Kram is a street artist from Barcelona, Spain. He is well known for his unique art that represents human feelings into animals. 


What made you become an artist? Could you tell me more about your background?

I’ve been drawing since I was a kid, when I was around nine years I said I gonna be a comic book artist.

In the late 90’s, when I was a young teenager I discovered the Graffiti world, and I started painting walls. I’ve been spending spray cans since then.

Some years after, I went to the art school, discovering and learning other disciplines… so finally I’m not a comic book artist, but I’m an illustrator and a painter. I can keep drawing!


Could you tell us about your technique and the type of work you create?

On walls I use to paint specially with spray cans and latex paint applied with rollers.

On paintings I use mixed media, mixing all, acrylics, watercolor, oil based…

Also I do original paintings on paper to paste on the streets as small interventions, something similar than a big sticker, but always with original handmade works, so each one is different and special.


Streetrat available on


Don’t stop available on StreetArtAndGraffiti.comdisconnectivityDisconnectivity available on


How would you describe your work today?

Figurative, casual, dynamic and scoundrel.

Most of my characters are humanized animals, most of times floating, sometimes on adult attitudes, it could seem a bit infant, but my paintings are not for kids… maybe for the “old” kids.


What influenced you artistically?

Guess I could say my universe is influenced by comic books, graffiti, music and specially by the classic cartoons, but I’m trying to create my own characters and developing my own code and symbolism..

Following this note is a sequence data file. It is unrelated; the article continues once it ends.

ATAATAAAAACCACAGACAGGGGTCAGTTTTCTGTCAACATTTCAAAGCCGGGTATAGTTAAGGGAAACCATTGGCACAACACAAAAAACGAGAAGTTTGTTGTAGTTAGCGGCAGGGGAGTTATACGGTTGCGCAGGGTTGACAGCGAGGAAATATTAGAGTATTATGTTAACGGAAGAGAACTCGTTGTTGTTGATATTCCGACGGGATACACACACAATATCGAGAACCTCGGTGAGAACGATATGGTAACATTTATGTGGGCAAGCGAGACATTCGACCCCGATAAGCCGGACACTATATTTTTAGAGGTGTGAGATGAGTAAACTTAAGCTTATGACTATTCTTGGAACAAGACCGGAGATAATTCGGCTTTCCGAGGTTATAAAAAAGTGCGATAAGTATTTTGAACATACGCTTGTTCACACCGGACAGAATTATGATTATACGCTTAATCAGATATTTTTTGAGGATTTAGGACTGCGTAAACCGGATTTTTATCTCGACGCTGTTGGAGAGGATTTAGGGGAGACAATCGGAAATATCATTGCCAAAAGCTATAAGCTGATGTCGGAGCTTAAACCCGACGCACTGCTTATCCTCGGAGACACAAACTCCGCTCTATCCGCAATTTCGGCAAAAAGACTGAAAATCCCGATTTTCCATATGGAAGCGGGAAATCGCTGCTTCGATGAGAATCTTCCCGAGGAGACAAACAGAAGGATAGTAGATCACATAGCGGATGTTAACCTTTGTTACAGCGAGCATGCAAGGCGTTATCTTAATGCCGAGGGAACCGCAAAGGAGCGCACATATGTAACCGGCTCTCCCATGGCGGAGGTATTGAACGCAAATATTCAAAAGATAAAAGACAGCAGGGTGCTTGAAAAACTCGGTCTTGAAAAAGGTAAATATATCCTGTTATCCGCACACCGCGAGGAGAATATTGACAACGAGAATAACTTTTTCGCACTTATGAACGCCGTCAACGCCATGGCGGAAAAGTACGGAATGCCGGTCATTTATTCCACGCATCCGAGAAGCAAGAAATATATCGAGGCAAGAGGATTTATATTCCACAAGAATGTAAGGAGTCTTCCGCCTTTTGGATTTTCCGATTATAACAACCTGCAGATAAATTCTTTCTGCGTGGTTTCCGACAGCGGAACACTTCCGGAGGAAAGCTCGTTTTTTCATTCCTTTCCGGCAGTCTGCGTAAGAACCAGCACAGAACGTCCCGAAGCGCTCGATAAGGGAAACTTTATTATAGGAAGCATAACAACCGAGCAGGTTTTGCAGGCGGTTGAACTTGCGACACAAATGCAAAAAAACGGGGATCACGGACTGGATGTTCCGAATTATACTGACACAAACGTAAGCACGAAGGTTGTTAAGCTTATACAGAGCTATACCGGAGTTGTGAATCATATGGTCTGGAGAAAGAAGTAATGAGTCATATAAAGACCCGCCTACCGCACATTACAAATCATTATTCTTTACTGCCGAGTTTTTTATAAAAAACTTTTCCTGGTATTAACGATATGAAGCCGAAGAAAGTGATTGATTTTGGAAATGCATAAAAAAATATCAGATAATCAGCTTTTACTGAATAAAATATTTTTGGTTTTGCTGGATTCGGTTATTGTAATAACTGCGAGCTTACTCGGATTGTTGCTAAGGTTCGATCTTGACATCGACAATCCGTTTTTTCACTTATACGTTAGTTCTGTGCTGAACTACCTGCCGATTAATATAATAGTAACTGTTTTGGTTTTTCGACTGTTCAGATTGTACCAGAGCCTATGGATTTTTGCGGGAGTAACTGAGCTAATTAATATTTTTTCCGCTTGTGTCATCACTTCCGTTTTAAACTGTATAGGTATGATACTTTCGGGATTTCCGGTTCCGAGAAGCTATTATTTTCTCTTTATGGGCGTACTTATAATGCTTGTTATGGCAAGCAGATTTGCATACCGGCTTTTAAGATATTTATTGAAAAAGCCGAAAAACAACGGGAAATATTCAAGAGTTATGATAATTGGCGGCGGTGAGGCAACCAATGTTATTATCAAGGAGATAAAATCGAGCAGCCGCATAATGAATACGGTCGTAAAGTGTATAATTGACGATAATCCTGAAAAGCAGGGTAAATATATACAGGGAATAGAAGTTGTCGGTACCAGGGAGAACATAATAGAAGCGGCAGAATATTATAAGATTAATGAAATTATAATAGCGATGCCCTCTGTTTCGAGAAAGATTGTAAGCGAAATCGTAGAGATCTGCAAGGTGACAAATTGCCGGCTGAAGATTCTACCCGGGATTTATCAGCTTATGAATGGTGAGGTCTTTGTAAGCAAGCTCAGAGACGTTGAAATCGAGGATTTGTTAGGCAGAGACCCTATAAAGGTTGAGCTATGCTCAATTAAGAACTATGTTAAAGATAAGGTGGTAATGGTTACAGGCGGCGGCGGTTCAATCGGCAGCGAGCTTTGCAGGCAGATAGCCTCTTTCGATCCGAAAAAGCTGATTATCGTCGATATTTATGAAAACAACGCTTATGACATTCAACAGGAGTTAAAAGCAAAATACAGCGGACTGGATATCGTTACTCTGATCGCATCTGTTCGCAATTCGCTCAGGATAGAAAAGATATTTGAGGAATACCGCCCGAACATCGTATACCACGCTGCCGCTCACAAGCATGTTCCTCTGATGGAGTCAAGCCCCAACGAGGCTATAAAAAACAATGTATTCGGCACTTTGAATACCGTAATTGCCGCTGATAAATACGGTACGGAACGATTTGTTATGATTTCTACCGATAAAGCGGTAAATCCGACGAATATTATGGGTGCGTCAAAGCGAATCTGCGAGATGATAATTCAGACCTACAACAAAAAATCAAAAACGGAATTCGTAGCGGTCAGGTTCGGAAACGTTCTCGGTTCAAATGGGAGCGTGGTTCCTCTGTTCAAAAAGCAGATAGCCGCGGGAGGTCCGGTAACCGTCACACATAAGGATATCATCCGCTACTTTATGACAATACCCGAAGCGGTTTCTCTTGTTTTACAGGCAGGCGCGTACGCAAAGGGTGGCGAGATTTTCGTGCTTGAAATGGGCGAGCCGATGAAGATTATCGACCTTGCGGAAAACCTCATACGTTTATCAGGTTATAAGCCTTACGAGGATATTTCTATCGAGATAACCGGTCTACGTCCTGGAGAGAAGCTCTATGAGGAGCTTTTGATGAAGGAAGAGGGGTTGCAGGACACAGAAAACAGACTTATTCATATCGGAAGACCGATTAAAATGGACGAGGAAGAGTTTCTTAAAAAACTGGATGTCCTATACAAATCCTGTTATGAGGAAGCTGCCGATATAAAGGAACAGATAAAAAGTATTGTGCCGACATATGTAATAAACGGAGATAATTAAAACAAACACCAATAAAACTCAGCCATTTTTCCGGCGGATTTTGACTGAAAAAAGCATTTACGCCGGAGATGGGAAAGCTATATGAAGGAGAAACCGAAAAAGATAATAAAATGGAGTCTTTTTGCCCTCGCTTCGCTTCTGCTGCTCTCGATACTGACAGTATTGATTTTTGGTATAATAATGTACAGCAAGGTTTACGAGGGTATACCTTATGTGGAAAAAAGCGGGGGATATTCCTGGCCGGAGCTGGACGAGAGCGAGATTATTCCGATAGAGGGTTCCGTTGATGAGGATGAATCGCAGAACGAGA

Which is the best wall you have ever painted?

I don’t know what’s the best wall I did but one of my favorites spots where I painted is on 5points in New York. It isn’t the biggest wall, or the greatest work I ever did, but they gave me the chance to paint one of the best walls on the spot, just at the entry, and maybe is for the meaning of the place, the city context, or my teen dreams coming true, but I had a really nice time there.

Sometimes it is not the wall or the work you did, it is more about the experience you had, and the experience you provide to the local people where you are painting. Because you (as a foreigner) are changing their public spaces, and it’s good to feel that your work is been welcome.

The last 1st of January, I started the year painting on a beach in Tulum (Mexico), it was just a little wall, but it was a sunny warm day on a Caribbean beach. So I had a lot of fun.

Also I had a really nice experience painting in the middle of the old town of Casablanca, it was a totally different experience than painting in Europe.


9EleduKramVAMPIREwebWhen you are visiting a new city, how do you choose the spot where you’ll paint a work?

If you’re in a city where you don’t know anybody, or you just have nothing arranged before, it’s always difficult to find a spot where you can paint quietly.

You move around looking for some walls as a junkee, and if you have luck finally you find something. Once you have painted the first wall, the others use to come by themselves.

Then you can start the selection by preferences as location, final view, size, etc.


Any exciting projects coming up?

In the incoming future, I’m planning new walls around Europe (nothing I could explain by the moment) while I’m in Barcelona working at my studio and doing some works around here.

I would love to go back to NY and also Mexico, lets see if I could arrange something soon.

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